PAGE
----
Governor Polis, Being neither well educated nor well spoken, I feel unqualified to lend advice to you as a speech writer ... still, here we go. Two key points when addressing a specialized industry group (farmers, ranchers, rocket scientists, etc.) would be: 1) DO NO HARM, and 2) LEARN A FEW KEY FACTS (every industry has a few positive talking points.) On the way to the speech, jot them on a 3"x 5" card. An address to your agricultural constituents might go this way:

Dear farmers and ranchers of the great state of Colorado, I am proud to be here with you hard-working and sun-tanned citizens. You are the stewards of this great state and its bounty, while providing food for your family and ours. I thank you.

While traveling this beautiful state, I'm amazed how well you use sunlight, soil and water to produce our food and fiber we all depend on for life itself. While talking to farmers and ranchers, I have also learned some of the many advancements in technology you use every day. Modern technology has let you produce more at less cost, using less water, while reducing your carbon footprint. Every one of these advances makes us a more sustainable nation.

Mr. Rogers, a farmer and cattleman from Yuma has explained to me how in his lifetime irrigation has improved. From dirt ditches to pivot sprinklers, he can now control and communicate with them by using his cell phone. Together with moisture sensors in the soil, this saves water, reduces soil erosion, using less power while producing a better crop. He and his family have also stopped plowing and use "no-till," "strip-till" and precision guided GPS tractors and planting equipment. These modern technologies save fuel, time and equipment, with fewer passes in the field and less soil erosion while holding more moisture in the soil.

Mr. Rogers and his family also use modern technology to improve their beef cattle. Using artificial insemination (AI), embryo transfer (ET), in vitro fertilization (IVF) and genomic enhanced Expected Progeny Differences (GE-EPDs), they are producing more high quality beef with fewer inputs. This high quality meets modern consumer demands while needing fewer cattle, less feed and water, and improving the sustainability of the farm and the family. I also learned from Mr. Rogers that these technologies, upon being used and perfected in beef and dairy cows, have become standard practice in human medicine as well. Numerous families have the joy of children due to knowledge gained from the cattle industry.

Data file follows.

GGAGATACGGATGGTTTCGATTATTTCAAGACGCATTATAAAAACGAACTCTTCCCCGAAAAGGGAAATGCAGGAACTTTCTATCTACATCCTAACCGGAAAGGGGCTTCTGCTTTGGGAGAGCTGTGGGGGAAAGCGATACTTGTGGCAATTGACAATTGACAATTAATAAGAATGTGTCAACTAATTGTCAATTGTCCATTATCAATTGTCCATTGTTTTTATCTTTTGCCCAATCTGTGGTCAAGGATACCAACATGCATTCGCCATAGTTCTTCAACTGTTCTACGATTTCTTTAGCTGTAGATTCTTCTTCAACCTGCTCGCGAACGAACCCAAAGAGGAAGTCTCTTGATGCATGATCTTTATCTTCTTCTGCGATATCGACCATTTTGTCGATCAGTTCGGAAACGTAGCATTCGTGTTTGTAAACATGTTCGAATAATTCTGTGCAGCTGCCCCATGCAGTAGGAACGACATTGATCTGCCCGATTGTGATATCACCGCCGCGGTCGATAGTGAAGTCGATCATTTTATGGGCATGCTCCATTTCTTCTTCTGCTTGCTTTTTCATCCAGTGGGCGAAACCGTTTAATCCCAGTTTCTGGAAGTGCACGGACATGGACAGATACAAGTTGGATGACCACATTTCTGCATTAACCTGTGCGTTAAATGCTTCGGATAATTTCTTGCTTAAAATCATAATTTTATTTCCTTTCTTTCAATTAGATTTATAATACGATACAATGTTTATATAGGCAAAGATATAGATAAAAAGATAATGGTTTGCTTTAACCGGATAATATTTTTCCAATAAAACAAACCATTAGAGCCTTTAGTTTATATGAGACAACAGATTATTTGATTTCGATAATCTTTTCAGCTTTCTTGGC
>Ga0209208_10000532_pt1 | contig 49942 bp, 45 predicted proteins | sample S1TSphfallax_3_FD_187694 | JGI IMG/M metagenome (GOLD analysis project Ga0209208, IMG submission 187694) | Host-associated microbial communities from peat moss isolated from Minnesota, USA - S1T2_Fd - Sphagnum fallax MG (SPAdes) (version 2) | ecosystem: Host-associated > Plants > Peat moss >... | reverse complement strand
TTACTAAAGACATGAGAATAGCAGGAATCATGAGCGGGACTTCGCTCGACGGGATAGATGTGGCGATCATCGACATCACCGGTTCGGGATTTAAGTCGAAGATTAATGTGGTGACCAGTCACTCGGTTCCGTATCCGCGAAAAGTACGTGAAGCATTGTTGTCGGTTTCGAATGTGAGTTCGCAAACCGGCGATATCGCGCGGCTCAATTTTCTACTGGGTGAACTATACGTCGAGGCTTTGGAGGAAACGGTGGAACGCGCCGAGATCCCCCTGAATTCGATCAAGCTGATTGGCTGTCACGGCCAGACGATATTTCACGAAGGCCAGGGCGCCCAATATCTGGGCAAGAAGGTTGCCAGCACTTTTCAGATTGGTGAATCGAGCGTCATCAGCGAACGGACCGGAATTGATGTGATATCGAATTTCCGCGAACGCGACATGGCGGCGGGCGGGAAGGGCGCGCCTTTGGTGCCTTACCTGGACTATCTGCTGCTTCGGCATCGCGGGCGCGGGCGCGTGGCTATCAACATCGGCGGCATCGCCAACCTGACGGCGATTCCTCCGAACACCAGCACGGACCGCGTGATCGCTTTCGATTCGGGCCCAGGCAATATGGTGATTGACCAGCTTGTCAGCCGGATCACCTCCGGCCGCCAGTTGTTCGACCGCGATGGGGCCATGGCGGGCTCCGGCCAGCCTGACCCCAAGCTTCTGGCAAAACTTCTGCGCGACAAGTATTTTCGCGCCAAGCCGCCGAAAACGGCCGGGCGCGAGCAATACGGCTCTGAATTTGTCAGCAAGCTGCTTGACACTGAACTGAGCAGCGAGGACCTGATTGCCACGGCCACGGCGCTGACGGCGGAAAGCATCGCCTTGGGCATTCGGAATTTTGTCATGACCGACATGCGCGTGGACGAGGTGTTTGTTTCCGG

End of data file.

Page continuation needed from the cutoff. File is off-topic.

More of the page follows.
Traveling to the central Colorado mountains I am taken in with the beauty Tom and Ginny live surrounded by every day. Deer, elk, turkeys and cattle fill lush green pastures at every turn. The same modern technology is used here as well. Tom can monitor his pivot irrigation sprinklers with his cell phone, while attending a bull sale in Montana. Using less water, they are able to leave water in the river for the rest of us to enjoy. They also improve their cattle herd using AI and bulls with GE-EPDs, as well as modern third party verification programs to comply with "all natural," age, source and "hormone free." This adds value and quality to meet consumer demands both foreign and domestic and adds sustainability to the ranch.

Tom and other ranchers in the area also use modern equipment to thin and remove the overgrown pinion and juniper canopy that is choking the life out of our western landscape. After more than 100 years of fire suppression and forest mismanagement, ranchers are working to restore a healthy and more diverse ecosystem. At great cost to the ranch, they are creating the diversity that fire and grazing once did for free, and I want to thank you, on behalf of all Coloradans who get to enjoy the results of your hard work.

Another serious discussion with several citizens has been about predator management and reintroduction of wolves. With a growing population of both people and wildlife, backyard bear and mountain lion conflicts are becoming a daily occurrence. It begs the question, do we need to import more? As your governor, I promise to allow Colorado Parks and Wildlife to take the lead on these issues using science and facts. Because most citizens will never have to live with or ever see these problems, I know the ballot box, politics and human emotion is a poor wildlife management plan. We all see the cost to both taxpayer and wildlife along our miles of highways as wildlife populations increase, and this should concern us all.

In closing here today, again I want to thank the hard working farm and ranch families of Colorado. You have done a great job embracing modern technology while feeding your family and the rest of us too. While doing this you also work to reduce your footprint on our environment, for this we all thank you. As we evolve and embrace the future, time will tell if laboratory grown or highly processed artificial foods will become the norm, but I doubt it. I think what you do using nature's sunlight, soil, grass and water to produce natural and abundant food for us all will be around for generations to come.

Governor Polis, if any of this is useful, please feel free to borrow it for your next presentation. And please remember that any of us in agriculture would be happy to provide more facts, figures and examples if and when you need them. Sincerely, Bill McKee